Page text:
So, a good day, yes? Yes. And yet there are people saying they are disappointed that the Court didn’t do more. There are people talking about “complacency,” as if pausing for a moment to celebrate what is a big step forward is in some way letting our guard down, as if this decision might be a big wooden horse and Justice Scalia will leap out in the midst of our celebration and drag us back to 1850. I can’t help but think of Patch Adams and Pleasantville when I hear these people talking. I can’t help but wonder if they really believe in that Hollywood ending, where the Court smashes down the oppressors and the Bad People are shown the error of their ways, and there is nothing more left for the Good People to do but enjoy the life they’ve fought for.
Listen. I know there is more to do. There are thirty-eight states in which my husband and I are “legal strangers” (a term I heard on Twitter today). There are several international couples I know who would love to have citizenship or at least residency available to the non-U.S. partner, and although immigration law took a big step forward today, that also is not resolved. There are still states where you can be fired for being gay, or evicted, or otherwise persecuted.
But there is no Hollywood ending to this story. Nobody is going to come down from above and decide who’s right and who’s wrong. The Court today did about as much as anyone could have reasonably hoped to advance the cause of gay rights. Asking for more was unrealistic; being angry that we didn’t get more is pointless. Wars are won over a long series of battles, and back in 1997, when DOMA was passed, that was (you may remember) in response to the news that Hawaii was considering legalizing same-sex marriage (which, ironically, still has not happened). That could be considered the first battle in this modern war over gay and lesbian rights, the latest iteration of a war that has been going on for centuries. And DOMA was a loss for our side. Vermont was a win, Massachusetts was a win, 2004 was a terrible loss. But the tide has turned, the victories are piling up, and the war has, I think you will agree, decisively turned our way. Even if the court rulings had gone against us, people were talking about that merely delaying the inevitable a few years longer, because victory does not come from a Court. It comes from all of us, from the people who make up this society, and the people now favor same-sex rights by a pretty overwhelming margin (even marriage is favored by a majority).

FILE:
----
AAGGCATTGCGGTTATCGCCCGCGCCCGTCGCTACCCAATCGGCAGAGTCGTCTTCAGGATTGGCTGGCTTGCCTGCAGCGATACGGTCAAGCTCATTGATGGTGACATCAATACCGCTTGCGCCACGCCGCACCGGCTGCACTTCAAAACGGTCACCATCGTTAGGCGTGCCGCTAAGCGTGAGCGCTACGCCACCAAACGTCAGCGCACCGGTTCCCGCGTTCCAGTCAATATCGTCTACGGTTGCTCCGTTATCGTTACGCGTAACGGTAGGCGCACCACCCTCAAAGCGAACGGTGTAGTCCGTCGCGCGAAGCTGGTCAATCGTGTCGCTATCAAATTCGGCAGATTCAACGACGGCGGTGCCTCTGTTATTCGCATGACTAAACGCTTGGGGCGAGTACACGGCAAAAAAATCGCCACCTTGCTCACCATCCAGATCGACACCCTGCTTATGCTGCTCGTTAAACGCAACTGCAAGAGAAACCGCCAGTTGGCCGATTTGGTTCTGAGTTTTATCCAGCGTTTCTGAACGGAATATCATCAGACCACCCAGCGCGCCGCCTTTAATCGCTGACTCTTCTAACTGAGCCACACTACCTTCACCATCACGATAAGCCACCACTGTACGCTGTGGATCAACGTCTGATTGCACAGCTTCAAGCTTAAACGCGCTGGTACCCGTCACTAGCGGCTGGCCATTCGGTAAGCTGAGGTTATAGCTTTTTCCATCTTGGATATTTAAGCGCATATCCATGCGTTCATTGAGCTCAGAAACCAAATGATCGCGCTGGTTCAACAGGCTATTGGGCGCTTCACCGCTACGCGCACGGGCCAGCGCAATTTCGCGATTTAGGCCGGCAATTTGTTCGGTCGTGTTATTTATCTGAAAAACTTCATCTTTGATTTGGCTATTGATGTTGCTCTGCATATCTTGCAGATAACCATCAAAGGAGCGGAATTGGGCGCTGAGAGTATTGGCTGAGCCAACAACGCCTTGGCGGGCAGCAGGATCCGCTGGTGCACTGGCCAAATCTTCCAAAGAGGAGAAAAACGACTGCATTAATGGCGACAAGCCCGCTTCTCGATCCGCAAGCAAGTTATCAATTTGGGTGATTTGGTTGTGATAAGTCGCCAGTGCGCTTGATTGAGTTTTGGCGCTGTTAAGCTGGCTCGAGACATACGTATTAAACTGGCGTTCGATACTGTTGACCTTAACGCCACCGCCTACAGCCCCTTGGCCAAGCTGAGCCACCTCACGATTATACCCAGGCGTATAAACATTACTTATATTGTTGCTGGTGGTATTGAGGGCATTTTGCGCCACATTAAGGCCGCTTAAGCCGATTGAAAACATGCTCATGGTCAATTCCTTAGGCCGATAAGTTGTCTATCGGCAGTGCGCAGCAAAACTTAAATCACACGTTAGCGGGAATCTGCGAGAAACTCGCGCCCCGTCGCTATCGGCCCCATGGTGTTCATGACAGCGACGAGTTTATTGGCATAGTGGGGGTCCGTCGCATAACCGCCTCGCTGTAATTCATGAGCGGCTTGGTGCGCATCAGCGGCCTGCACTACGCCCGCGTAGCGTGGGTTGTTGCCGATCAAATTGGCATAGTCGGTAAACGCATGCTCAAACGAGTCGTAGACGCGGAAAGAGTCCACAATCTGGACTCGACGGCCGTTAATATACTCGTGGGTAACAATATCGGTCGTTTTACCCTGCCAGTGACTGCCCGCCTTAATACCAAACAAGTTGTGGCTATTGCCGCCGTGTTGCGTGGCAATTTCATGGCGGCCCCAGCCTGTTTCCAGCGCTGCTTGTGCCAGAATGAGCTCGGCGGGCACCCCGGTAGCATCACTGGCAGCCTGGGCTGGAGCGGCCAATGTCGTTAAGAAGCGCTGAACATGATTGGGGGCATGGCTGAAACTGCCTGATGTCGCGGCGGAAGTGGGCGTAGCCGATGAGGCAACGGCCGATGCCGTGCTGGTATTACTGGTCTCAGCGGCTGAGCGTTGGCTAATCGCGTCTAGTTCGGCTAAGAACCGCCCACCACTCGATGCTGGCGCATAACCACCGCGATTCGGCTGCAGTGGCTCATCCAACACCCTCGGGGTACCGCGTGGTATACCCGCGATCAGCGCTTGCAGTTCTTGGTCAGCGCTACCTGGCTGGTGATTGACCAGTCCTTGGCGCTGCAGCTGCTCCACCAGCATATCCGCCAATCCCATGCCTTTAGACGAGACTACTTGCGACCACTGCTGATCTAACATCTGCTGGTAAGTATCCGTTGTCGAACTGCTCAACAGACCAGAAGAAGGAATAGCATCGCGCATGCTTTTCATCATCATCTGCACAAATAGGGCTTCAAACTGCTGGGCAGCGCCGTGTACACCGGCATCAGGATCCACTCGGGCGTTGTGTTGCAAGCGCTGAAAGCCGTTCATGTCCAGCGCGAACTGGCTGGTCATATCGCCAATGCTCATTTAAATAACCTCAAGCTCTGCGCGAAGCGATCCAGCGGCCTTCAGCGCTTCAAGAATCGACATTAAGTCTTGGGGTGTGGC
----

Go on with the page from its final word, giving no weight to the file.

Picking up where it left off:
Celebrating a victory is not “complacency.” Celebrating a victory of this magnitude does not blind us to what remains to be done. Celebrating this victory is important, because it is a victory. It is the result of decades of hard work and it is a result that fifteen years ago would have seemed unimaginable. The celebration gives us the heart to keep fighting, to move on to those next thirty-eight states, and we will do that. Already my inbox is flooding with activist group e-mails telling me what a great day this is but we still have a lot to do won’t you donate to help us keep fighting?
The war isn’t over. But today, today, we are smiling and we are celebrating, and that is okay. We’ve earned it. Hug your partner or your friend and pat yourself on the back. Enjoy the day.